“So where are we going, Mr John?” asked Peter, the driver.
“Oh, Wangari Maathai’s forest.”
“Right! But today Shell is donating a building there that will become a public education centre.”
“Oh. So there’s some good news from Karura Forest!”
Peter has a long memory.
It was January 1999 when Wangari Maathai was beaten up by police when she entered Karura to protest against half of it being hived off for private development. But I also understand why he remembered – because it was a grabbing that grabbed the headlines here and around the world, and Wangari Maathai’s name has been associated with all the attempts since then to protect these magnificent 2,500 acres of forest on the northern edge of the city between Limuru and Kiambu roads.
And I was not surprised that Peter had heard no good news from Karura. Because, apart from the grabbing, the place acquired a sinister reputation in the years following Independence.
It was where dead bodies were dumped, where women were raped and where people were carjacked.
But things have changed for the forest. Dramatically and positively.
Last Saturday, the minister of Forestry, Noah Wekesa, launched the Karura Forest Environmental Trust at the Shell Sports Club.
Understandably, it was a morning for congratulatory speeches.
Because the Trust has brought together, with Kenya Shell, the Kenya Forest Service, the Friends of Karura, the Oshwal Education and Relief Board, and the Green Belt Movement.
The two speeches that struck home for me were two rather impromptu ones that came straight from the heart. And the first of them highlighted how the names of two other women should be linked with Wangari Maathai’s when the story of the saving of Karura is told.
Charity Munyasia, the Head of Conservancy of the Kenya Forest Service, recalled a meeting she had some time back with “a rather nice and enthusiastic mzungu lady”.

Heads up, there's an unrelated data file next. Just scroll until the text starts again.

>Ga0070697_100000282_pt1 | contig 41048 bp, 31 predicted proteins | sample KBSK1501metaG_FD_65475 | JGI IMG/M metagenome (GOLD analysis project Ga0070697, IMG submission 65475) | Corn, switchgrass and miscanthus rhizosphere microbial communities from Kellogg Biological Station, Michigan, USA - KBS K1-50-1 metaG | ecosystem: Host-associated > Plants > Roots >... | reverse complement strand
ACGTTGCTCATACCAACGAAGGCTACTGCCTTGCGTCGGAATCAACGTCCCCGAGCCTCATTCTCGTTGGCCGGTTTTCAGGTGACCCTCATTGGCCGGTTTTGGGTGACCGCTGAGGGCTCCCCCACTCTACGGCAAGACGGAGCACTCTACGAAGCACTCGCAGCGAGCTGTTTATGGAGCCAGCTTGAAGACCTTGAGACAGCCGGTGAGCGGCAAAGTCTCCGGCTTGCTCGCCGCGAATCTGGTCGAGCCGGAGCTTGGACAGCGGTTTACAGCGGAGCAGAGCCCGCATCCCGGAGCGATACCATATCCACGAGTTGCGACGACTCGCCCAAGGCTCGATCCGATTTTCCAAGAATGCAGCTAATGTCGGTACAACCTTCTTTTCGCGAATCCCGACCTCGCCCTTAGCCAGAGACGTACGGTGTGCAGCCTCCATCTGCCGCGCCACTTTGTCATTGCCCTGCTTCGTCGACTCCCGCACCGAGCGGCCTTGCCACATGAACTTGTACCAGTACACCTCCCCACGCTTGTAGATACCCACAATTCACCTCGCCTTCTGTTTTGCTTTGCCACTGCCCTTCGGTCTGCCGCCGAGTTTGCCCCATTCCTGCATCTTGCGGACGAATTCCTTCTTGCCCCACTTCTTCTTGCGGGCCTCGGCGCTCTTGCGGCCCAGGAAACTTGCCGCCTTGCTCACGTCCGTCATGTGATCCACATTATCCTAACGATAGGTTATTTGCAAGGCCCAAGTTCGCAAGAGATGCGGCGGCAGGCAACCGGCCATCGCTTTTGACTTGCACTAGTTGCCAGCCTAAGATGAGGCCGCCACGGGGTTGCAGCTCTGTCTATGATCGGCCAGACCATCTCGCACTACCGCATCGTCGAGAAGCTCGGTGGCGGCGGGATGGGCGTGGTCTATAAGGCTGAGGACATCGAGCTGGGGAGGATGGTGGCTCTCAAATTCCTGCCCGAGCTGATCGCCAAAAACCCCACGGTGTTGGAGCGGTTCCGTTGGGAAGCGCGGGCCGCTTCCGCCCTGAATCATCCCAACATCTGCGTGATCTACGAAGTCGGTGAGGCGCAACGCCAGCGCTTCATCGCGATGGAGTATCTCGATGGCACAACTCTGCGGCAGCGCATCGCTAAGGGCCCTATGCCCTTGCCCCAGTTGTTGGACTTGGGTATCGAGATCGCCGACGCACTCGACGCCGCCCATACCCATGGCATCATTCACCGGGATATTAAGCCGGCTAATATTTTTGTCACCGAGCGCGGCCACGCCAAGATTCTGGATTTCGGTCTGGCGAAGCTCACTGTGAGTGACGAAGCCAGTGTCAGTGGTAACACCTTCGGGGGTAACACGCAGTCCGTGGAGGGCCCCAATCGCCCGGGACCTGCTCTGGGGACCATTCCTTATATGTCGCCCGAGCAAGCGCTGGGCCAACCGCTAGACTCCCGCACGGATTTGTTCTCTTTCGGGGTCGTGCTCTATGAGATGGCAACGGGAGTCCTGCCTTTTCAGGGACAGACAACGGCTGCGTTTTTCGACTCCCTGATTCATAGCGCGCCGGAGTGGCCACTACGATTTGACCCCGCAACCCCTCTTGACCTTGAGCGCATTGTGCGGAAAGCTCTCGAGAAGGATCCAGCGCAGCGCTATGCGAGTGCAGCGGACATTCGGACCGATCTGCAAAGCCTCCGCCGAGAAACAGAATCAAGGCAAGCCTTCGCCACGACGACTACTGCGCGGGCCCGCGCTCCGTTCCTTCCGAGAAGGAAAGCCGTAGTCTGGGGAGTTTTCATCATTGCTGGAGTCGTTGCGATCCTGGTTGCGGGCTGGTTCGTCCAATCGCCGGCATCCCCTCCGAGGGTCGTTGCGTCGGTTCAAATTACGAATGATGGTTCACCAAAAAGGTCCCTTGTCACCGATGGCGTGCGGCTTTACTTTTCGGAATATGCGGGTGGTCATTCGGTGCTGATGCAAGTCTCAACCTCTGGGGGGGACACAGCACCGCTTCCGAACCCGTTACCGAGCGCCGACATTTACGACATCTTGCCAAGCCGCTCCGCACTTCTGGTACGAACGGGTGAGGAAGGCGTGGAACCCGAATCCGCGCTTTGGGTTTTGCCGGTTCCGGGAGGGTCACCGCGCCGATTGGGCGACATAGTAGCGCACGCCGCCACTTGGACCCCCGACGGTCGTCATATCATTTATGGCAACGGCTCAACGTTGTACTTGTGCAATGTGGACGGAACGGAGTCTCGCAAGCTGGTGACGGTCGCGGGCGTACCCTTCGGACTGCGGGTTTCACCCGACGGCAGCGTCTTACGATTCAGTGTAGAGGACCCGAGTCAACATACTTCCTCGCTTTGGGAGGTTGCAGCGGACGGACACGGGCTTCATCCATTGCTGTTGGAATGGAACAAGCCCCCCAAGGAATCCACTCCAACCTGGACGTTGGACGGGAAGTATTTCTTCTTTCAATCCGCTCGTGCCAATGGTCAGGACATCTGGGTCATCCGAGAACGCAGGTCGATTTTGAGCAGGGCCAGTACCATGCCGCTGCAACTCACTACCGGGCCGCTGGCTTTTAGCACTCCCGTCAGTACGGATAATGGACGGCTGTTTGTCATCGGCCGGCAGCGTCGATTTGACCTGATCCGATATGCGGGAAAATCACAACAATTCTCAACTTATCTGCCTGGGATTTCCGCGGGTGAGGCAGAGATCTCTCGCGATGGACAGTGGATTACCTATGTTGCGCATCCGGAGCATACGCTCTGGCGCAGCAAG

“This is a good place, this forest,” said the lady. “So good!”
“No, it’s so bad,” insisted Charity.
“But it’s lovely. Can’t we do something about it?” Charity admitted that at the time she hadn’t realised that she was talking to Alice Macaire, the wife of the British High Commissioner.
The something that the two women did was to lobby the support of powerful neighbours of the forest – because Karura is close to the Gigiri UN complex and the embassies of Muthaiga – and to form the Friends of Karura Association.
The Association’s aim is, in conjunction with the Kenya Forestry Service, “to make Karura secure and safe”. Those are the key words.
It looks now that the forest is secure: the threat of the land being taken for other purposes is over.
And the forest is safe: an electric fence now surrounds it and there are plenty of G4S guards, KFS rangers and the Association’s security scouts to protect and guide. Already, there are walkways and nature trails through the forest.
There are waterfalls to see, caves to hide in, a hidden church to find, bird songs to hear – and, of course, the trees to enjoy.
All this, in the last couple of years, has been helped along by the efforts of those Charity laughingly called the “high and mighty”.
But she also reminded us that none of this might have happened if it hadn’t been for the residents of the adjacent Huruma slum.
Back in January 1999 when Karura was ringed by police and GSU with orders to keep Wangari Maathai out, it was residents of Huruma slum who carried her into the forest on their shoulders.
And so I reckon the second speech I am remembering was the most significant of the day. John Chege was invited to say a few words. He is the leader of the Karura Scouts and Guides.
“I am from Huruma,” he said. “I was there that day when we carried Professor Maathai into Karura. And I am mad about conserving this forest.”
John Fox is Managing Director of IntermediaNCG: [email protected]